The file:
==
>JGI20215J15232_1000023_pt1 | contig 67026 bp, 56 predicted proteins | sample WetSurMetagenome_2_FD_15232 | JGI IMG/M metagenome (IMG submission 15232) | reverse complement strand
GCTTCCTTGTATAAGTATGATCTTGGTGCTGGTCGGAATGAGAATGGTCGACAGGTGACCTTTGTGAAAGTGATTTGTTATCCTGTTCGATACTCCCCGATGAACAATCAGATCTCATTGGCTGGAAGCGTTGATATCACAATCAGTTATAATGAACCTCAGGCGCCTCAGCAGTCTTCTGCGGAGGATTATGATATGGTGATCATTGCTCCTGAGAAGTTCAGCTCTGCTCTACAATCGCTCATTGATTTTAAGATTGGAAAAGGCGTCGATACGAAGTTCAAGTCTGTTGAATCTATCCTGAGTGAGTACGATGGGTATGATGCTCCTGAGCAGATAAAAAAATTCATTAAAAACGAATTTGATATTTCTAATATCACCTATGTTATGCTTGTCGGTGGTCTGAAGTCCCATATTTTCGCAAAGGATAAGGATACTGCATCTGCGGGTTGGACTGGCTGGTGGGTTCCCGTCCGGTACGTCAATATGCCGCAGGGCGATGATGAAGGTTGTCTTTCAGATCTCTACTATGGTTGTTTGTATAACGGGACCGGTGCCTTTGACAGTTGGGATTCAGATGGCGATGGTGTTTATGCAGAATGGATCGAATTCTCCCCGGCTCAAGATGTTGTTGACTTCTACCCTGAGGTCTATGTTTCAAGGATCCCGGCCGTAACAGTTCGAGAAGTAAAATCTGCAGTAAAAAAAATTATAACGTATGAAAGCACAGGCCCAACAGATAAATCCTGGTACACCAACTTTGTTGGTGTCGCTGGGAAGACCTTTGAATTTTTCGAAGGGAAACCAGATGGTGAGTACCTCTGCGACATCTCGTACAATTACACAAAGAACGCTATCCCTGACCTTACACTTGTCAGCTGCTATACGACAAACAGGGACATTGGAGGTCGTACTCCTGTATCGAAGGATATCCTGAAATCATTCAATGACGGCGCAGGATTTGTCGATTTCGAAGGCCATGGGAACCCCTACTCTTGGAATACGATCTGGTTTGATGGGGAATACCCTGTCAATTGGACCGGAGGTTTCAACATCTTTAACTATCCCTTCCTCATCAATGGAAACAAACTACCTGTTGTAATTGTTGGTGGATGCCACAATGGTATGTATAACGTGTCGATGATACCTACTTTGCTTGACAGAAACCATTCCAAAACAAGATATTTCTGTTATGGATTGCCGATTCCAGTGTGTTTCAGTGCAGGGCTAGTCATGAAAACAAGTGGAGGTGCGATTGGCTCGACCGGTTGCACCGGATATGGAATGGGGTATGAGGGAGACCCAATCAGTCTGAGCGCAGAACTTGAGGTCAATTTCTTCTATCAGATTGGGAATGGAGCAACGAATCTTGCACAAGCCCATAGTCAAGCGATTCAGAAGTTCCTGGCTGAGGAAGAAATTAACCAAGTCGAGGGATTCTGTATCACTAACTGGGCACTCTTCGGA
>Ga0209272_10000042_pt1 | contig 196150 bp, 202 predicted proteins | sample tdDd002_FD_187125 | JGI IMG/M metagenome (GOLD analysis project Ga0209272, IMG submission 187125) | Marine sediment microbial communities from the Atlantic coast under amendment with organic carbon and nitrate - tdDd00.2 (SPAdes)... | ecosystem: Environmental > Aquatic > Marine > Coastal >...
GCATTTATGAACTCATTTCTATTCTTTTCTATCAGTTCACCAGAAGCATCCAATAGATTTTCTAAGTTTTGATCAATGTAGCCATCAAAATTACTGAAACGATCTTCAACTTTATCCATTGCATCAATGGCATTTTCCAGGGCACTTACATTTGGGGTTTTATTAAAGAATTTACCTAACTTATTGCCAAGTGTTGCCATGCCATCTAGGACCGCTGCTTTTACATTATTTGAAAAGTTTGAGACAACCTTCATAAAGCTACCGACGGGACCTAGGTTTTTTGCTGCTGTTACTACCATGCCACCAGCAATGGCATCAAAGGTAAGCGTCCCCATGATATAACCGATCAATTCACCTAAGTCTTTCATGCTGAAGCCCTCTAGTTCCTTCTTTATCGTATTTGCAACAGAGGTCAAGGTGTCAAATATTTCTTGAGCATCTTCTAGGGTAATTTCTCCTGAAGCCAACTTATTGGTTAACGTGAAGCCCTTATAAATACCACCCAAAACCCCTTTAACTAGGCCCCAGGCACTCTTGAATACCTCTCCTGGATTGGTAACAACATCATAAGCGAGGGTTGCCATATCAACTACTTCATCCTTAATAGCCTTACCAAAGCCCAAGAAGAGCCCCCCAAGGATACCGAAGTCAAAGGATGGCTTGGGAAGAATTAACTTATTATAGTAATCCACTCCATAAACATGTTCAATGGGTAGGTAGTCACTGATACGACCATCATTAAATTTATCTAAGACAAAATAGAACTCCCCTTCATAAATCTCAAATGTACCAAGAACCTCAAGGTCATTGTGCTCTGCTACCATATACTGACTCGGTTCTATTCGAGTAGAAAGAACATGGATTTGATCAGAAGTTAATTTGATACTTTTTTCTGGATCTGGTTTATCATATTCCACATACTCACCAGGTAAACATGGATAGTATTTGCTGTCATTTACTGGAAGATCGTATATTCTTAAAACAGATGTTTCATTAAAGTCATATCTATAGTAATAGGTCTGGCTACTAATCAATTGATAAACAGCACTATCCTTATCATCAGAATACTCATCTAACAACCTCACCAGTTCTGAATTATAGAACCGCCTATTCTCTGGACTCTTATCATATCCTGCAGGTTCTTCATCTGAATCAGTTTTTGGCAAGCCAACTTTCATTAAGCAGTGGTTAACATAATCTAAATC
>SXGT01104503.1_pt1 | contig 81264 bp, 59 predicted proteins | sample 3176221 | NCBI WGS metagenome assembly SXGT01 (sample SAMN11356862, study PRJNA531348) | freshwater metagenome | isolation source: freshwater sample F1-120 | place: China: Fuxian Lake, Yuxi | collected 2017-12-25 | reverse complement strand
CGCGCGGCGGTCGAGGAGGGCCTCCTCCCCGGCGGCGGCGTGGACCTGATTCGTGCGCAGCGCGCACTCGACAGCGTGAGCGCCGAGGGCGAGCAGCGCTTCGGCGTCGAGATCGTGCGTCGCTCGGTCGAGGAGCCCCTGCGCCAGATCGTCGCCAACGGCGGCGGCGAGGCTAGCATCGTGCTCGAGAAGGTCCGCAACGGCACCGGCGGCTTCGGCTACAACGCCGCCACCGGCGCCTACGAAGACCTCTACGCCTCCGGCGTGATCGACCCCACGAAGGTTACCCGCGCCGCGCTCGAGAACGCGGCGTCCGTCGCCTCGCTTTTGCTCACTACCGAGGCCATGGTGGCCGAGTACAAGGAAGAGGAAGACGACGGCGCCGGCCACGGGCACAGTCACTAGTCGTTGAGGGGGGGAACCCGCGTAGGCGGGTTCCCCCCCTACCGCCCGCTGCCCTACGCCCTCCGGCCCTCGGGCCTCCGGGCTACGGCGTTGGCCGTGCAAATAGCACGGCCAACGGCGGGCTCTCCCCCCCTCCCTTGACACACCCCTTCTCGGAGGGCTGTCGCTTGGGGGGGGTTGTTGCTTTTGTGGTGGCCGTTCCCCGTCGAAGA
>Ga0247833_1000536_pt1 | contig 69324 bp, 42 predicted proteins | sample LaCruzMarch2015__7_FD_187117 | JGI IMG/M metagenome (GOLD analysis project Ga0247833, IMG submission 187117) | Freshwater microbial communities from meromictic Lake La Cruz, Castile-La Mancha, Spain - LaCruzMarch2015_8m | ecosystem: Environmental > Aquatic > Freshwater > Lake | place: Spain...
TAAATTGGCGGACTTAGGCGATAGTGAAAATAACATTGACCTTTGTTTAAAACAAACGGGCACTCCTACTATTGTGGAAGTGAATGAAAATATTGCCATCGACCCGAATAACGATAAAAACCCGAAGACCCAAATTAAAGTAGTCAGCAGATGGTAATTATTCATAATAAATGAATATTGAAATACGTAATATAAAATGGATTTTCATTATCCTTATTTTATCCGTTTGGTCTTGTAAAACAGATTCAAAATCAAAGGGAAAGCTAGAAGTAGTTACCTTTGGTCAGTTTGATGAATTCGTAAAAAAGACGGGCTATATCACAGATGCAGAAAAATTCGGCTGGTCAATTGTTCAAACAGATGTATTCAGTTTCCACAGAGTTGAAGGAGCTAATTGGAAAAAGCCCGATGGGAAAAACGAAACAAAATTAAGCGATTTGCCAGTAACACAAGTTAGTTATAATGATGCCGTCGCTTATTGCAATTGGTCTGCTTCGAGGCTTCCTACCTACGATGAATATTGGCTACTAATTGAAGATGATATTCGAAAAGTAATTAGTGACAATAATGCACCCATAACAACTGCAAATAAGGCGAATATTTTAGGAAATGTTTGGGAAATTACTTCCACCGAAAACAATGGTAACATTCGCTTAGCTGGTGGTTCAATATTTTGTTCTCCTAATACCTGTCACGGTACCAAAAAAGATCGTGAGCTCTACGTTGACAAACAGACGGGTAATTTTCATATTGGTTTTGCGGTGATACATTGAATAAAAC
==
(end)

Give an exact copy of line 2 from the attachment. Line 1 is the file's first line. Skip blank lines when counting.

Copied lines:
GCTTCCTTGTATAAGTATGATCTTGGTGCTGGTCGGAATGAGAATGGTCGACAGGTGACCTTTGTGAAAGTGATTTGTTATCCTGTTCGATACTCCCCGATGAACAATCAGATCTCATTGGCTGGAAGCGTTGATATCACAATCAGTTATAATGAACCTCAGGCGCCTCAGCAGTCTTCTGCGGAGGATTATGATATGGTGATCATTGCTCCTGAGAAGTTCAGCTCTGCTCTACAATCGCTCATTGATTTTAAGATTGGAAAAGGCGTCGATACGAAGTTCAAGTCTGTTGAATCTATCCTGAGTGAGTACGATGGGTATGATGCTCCTGAGCAGATAAAAAAATTCATTAAAAACGAATTTGATATTTCTAATATCACCTATGTTATGCTTGTCGGTGGTCTGAAGTCCCATATTTTCGCAAAGGATAAGGATACTGCATCTGCGGGTTGGACTGGCTGGTGGGTTCCCGTCCGGTACGTCAATATGCCGCAGGGCGATGATGAAGGTTGTCTTTCAGATCTCTACTATGGTTGTTTGTATAACGGGACCGGTGCCTTTGACAGTTGGGATTCAGATGGCGATGGTGTTTATGCAGAATGGATCGAATTCTCCCCGGCTCAAGATGTTGTTGACTTCTACCCTGAGGTCTATGTTTCAAGGATCCCGGCCGTAACAGTTCGAGAAGTAAAATCTGCAGTAAAAAAAATTATAACGTATGAAAGCACAGGCCCAACAGATAAATCCTGGTACACCAACTTTGTTGGTGTCGCTGGGAAGACCTTTGAATTTTTCGAAGGGAAACCAGATGGTGAGTACCTCTGCGACATCTCGTACAATTACACAAAGAACGCTATCCCTGACCTTACACTTGTCAGCTGCTATACGACAAACAGGGACATTGGAGGTCGTACTCCTGTATCGAAGGATATCCTGAAATCATTCAATGACGGCGCAGGATTTGTCGATTTCGAAGGCCATGGGAACCCCTACTCTTGGAATACGATCTGGTTTGATGGGGAATACCCTGTCAATTGGACCGGAGGTTTCAACATCTTTAACTATCCCTTCCTCATCAATGGAAACAAACTACCTGTTGTAATTGTTGGTGGATGCCACAATGGTATGTATAACGTGTCGATGATACCTACTTTGCTTGACAGAAACCATTCCAAAACAAGATATTTCTGTTATGGATTGCCGATTCCAGTGTGTTTCAGTGCAGGGCTAGTCATGAAAACAAGTGGAGGTGCGATTGGCTCGACCGGTTGCACCGGATATGGAATGGGGTATGAGGGAGACCCAATCAGTCTGAGCGCAGAACTTGAGGTCAATTTCTTCTATCAGATTGGGAATGGAGCAACGAATCTTGCACAAGCCCATAGTCAAGCGATTCAGAAGTTCCTGGCTGAGGAAGAAATTAACCAAGTCGAGGGATTCTGTATCACTAACTGGGCACTCTTCGGA